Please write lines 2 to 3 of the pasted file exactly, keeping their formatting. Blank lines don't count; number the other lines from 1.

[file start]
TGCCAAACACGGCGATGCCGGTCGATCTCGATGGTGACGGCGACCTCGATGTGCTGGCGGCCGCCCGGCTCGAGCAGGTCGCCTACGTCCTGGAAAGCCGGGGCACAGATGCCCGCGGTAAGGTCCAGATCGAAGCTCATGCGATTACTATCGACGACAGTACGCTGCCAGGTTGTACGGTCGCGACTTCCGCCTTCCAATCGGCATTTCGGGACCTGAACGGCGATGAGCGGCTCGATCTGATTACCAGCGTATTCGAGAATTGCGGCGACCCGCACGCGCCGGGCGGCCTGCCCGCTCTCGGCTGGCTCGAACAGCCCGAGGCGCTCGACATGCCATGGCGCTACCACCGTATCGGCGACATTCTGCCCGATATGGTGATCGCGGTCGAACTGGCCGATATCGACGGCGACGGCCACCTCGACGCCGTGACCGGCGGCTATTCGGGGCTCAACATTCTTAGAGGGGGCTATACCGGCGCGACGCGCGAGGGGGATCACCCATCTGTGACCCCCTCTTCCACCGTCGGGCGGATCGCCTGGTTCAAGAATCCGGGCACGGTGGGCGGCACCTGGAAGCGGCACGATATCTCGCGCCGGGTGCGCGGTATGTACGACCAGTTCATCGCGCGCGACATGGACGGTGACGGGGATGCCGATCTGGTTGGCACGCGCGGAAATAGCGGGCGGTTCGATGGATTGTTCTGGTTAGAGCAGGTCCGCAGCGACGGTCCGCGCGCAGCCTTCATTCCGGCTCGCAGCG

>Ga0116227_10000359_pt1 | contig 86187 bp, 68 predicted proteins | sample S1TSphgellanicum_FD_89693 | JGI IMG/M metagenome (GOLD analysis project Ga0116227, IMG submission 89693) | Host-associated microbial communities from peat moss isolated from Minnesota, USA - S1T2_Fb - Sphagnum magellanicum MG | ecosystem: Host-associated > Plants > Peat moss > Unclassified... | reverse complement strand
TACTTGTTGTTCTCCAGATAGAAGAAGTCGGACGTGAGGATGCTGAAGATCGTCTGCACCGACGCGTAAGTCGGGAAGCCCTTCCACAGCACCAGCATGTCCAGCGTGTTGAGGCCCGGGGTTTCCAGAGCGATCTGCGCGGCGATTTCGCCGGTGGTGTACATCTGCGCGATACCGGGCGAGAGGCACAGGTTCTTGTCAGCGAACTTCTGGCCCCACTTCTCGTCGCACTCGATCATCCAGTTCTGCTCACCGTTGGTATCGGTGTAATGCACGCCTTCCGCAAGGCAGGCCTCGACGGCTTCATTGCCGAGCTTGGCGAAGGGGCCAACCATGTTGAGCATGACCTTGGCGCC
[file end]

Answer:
>Ga0116227_10000359_pt1 | contig 86187 bp, 68 predicted proteins | sample S1TSphgellanicum_FD_89693 | JGI IMG/M metagenome (GOLD analysis project Ga0116227, IMG submission 89693) | Host-associated microbial communities from peat moss isolated from Minnesota, USA - S1T2_Fb - Sphagnum magellanicum MG | ecosystem: Host-associated > Plants > Peat moss > Unclassified... | reverse complement strand
TACTTGTTGTTCTCCAGATAGAAGAAGTCGGACGTGAGGATGCTGAAGATCGTCTGCACCGACGCGTAAGTCGGGAAGCCCTTCCACAGCACCAGCATGTCCAGCGTGTTGAGGCCCGGGGTTTCCAGAGCGATCTGCGCGGCGATTTCGCCGGTGGTGTACATCTGCGCGATACCGGGCGAGAGGCACAGGTTCTTGTCAGCGAACTTCTGGCCCCACTTCTCGTCGCACTCGATCATCCAGTTCTGCTCACCGTTGGTATCGGTGTAATGCACGCCTTCCGCAAGGCAGGCCTCGACGGCTTCATTGCCGAGCTTGGCGAAGGGGCCAACCATGTTGAGCATGACCTTGGCGCC